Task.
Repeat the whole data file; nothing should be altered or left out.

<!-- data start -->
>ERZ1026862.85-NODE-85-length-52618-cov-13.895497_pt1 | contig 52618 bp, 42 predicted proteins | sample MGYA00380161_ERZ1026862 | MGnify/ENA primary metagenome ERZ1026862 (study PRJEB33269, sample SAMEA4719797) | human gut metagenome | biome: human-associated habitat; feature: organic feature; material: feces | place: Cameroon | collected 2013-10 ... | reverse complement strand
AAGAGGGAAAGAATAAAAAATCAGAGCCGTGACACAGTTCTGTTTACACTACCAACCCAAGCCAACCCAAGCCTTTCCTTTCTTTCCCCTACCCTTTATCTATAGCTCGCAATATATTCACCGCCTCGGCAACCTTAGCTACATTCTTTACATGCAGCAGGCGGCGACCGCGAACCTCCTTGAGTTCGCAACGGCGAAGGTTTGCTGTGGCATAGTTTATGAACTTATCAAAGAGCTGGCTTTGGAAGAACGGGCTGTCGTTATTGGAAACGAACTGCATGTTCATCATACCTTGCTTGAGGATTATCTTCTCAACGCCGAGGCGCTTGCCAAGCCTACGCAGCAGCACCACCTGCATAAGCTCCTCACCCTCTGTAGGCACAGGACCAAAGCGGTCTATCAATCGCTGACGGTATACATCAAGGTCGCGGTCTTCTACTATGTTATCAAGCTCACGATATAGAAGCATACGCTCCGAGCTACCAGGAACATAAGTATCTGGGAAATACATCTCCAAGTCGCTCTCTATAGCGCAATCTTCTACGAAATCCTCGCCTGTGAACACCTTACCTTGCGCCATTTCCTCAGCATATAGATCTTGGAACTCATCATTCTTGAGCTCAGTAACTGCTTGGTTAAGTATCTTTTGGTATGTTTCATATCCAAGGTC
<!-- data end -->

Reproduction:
>ERZ1026862.85-NODE-85-length-52618-cov-13.895497_pt1 | contig 52618 bp, 42 predicted proteins | sample MGYA00380161_ERZ1026862 | MGnify/ENA primary metagenome ERZ1026862 (study PRJEB33269, sample SAMEA4719797) | human gut metagenome | biome: human-associated habitat; feature: organic feature; material: feces | place: Cameroon | collected 2013-10 ... | reverse complement strand
AAGAGGGAAAGAATAAAAAATCAGAGCCGTGACACAGTTCTGTTTACACTACCAACCCAAGCCAACCCAAGCCTTTCCTTTCTTTCCCCTACCCTTTATCTATAGCTCGCAATATATTCACCGCCTCGGCAACCTTAGCTACATTCTTTACATGCAGCAGGCGGCGACCGCGAACCTCCTTGAGTTCGCAACGGCGAAGGTTTGCTGTGGCATAGTTTATGAACTTATCAAAGAGCTGGCTTTGGAAGAACGGGCTGTCGTTATTGGAAACGAACTGCATGTTCATCATACCTTGCTTGAGGATTATCTTCTCAACGCCGAGGCGCTTGCCAAGCCTACGCAGCAGCACCACCTGCATAAGCTCCTCACCCTCTGTAGGCACAGGACCAAAGCGGTCTATCAATCGCTGACGGTATACATCAAGGTCGCGGTCTTCTACTATGTTATCAAGCTCACGATATAGAAGCATACGCTCCGAGCTACCAGGAACATAAGTATCTGGGAAATACATCTCCAAGTCGCTCTCTATAGCGCAATCTTCTACGAAATCCTCGCCTGTGAACACCTTACCTTGCGCCATTTCCTCAGCATATAGATCTTGGAACTCATCATTCTTGAGCTCAGTAACTGCTTGGTTAAGTATCTTTTGGTATGTTTCATATCCAAGGTC